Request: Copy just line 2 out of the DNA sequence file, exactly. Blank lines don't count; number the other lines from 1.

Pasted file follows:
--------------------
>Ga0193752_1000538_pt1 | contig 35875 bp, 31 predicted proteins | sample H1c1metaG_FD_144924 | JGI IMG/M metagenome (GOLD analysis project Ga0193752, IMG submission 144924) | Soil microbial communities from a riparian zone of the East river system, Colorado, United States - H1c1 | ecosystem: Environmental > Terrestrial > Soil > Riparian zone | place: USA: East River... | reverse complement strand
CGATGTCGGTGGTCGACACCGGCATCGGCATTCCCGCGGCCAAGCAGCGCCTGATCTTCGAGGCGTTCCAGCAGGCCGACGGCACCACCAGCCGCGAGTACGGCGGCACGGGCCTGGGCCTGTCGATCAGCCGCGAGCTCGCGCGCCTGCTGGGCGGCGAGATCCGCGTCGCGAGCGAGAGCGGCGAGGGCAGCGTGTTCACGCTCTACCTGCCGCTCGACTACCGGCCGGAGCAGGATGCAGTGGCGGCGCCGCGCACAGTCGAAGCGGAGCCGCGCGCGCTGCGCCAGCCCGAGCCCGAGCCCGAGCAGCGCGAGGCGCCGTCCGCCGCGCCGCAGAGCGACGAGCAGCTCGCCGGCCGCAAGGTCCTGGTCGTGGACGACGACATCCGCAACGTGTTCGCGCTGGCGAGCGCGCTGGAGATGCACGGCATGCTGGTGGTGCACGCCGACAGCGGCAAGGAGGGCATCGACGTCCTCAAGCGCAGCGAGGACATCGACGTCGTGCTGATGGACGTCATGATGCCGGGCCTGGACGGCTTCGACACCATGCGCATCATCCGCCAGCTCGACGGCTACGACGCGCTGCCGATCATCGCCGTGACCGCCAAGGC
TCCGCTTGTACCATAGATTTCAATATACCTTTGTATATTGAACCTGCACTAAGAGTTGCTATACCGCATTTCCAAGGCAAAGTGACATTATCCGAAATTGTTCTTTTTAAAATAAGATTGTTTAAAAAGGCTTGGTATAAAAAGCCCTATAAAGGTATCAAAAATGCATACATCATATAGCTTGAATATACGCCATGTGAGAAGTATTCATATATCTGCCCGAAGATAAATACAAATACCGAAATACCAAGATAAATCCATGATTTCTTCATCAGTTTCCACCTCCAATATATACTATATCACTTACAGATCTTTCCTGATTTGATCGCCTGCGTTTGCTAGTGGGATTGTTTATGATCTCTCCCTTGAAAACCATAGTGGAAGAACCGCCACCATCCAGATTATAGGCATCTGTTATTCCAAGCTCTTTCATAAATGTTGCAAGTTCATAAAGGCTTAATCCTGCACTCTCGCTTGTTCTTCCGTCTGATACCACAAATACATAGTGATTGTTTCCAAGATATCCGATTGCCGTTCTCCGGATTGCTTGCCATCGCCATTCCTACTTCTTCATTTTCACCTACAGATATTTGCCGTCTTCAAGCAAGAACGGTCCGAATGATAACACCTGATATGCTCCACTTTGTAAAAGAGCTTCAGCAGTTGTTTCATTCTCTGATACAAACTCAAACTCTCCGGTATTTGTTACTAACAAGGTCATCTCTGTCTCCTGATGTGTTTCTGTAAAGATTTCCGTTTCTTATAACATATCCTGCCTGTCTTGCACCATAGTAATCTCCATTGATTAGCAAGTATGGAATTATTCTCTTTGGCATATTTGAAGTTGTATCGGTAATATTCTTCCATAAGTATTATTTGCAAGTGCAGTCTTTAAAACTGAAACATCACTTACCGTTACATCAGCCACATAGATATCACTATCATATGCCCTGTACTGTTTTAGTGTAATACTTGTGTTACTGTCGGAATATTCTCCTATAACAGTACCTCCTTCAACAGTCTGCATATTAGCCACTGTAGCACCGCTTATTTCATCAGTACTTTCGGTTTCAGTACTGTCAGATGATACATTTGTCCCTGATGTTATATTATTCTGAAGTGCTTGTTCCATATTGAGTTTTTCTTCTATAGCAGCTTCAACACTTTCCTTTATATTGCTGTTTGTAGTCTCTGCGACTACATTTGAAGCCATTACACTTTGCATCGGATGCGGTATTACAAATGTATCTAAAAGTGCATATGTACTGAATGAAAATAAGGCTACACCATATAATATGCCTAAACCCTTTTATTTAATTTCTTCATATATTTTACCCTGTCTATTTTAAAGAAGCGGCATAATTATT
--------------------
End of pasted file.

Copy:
CGATGTCGGTGGTCGACACCGGCATCGGCATTCCCGCGGCCAAGCAGCGCCTGATCTTCGAGGCGTTCCAGCAGGCCGACGGCACCACCAGCCGCGAGTACGGCGGCACGGGCCTGGGCCTGTCGATCAGCCGCGAGCTCGCGCGCCTGCTGGGCGGCGAGATCCGCGTCGCGAGCGAGAGCGGCGAGGGCAGCGTGTTCACGCTCTACCTGCCGCTCGACTACCGGCCGGAGCAGGATGCAGTGGCGGCGCCGCGCACAGTCGAAGCGGAGCCGCGCGCGCTGCGCCAGCCCGAGCCCGAGCCCGAGCAGCGCGAGGCGCCGTCCGCCGCGCCGCAGAGCGACGAGCAGCTCGCCGGCCGCAAGGTCCTGGTCGTGGACGACGACATCCGCAACGTGTTCGCGCTGGCGAGCGCGCTGGAGATGCACGGCATGCTGGTGGTGCACGCCGACAGCGGCAAGGAGGGCATCGACGTCCTCAAGCGCAGCGAGGACATCGACGTCGTGCTGATGGACGTCATGATGCCGGGCCTGGACGGCTTCGACACCATGCGCATCATCCGCCAGCTCGACGGCTACGACGCGCTGCCGATCATCGCCGTGACCGCCAAGGC